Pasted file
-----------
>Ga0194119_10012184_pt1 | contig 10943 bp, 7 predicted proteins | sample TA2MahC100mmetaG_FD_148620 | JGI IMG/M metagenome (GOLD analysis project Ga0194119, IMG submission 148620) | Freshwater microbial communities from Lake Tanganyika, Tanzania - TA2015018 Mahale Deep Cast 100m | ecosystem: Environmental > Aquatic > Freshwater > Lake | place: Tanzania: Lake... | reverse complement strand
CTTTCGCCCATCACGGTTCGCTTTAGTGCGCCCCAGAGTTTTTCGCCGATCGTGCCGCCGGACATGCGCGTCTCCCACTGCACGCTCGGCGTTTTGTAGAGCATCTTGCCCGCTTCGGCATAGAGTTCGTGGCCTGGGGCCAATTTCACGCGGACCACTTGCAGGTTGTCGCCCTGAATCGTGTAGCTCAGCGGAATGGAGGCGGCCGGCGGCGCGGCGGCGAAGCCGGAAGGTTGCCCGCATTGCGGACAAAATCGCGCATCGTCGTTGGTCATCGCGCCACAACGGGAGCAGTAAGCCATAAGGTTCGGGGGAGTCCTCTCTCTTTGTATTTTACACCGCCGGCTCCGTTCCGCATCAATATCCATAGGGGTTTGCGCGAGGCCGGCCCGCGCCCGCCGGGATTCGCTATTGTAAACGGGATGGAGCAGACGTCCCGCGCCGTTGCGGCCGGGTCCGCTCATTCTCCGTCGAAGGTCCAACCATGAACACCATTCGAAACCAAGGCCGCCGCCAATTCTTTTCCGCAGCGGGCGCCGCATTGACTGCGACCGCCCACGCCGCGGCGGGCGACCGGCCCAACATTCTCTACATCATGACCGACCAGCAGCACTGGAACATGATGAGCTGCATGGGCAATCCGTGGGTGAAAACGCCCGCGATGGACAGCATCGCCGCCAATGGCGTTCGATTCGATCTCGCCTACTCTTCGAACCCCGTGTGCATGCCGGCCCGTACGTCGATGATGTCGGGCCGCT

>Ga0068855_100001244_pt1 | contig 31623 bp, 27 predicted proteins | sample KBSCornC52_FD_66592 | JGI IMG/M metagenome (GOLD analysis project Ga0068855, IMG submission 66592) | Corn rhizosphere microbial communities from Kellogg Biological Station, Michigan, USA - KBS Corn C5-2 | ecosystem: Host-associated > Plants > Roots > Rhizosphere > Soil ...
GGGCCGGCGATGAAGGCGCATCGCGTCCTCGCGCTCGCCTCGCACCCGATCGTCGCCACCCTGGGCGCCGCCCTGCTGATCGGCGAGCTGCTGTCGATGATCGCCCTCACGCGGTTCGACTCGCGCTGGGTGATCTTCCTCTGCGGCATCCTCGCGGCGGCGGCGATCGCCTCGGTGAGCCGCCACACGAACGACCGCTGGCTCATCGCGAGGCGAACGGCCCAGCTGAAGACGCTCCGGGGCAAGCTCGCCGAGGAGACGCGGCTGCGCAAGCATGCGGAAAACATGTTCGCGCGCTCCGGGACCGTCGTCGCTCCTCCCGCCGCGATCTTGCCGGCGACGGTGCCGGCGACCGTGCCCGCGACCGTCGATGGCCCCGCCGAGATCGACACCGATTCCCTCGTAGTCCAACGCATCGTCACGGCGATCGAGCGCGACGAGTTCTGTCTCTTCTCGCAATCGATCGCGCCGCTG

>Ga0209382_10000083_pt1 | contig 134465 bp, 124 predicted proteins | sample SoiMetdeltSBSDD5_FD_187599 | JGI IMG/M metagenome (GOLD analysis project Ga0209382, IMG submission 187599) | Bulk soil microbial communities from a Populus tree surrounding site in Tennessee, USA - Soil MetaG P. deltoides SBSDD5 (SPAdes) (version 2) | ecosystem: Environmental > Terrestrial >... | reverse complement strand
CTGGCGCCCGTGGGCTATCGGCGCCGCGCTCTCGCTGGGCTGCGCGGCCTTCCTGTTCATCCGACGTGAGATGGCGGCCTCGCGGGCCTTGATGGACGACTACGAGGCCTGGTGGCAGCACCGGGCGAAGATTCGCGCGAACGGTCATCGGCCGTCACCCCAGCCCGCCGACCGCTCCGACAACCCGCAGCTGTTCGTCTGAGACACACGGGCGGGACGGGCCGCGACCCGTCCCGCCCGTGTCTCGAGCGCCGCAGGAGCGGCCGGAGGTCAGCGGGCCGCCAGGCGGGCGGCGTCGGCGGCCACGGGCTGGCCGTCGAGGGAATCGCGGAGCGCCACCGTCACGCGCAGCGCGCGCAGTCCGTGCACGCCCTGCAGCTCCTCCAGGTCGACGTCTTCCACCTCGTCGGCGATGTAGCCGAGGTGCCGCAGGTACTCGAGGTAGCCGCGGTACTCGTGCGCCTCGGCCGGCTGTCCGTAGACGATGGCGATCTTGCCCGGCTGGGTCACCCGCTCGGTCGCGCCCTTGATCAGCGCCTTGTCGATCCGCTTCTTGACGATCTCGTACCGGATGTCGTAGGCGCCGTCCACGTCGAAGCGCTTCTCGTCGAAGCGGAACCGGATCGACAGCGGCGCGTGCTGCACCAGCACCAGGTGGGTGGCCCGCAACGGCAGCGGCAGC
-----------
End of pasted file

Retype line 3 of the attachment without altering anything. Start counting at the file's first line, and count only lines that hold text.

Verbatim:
>Ga0068855_100001244_pt1 | contig 31623 bp, 27 predicted proteins | sample KBSCornC52_FD_66592 | JGI IMG/M metagenome (GOLD analysis project Ga0068855, IMG submission 66592) | Corn rhizosphere microbial communities from Kellogg Biological Station, Michigan, USA - KBS Corn C5-2 | ecosystem: Host-associated > Plants > Roots > Rhizosphere > Soil ...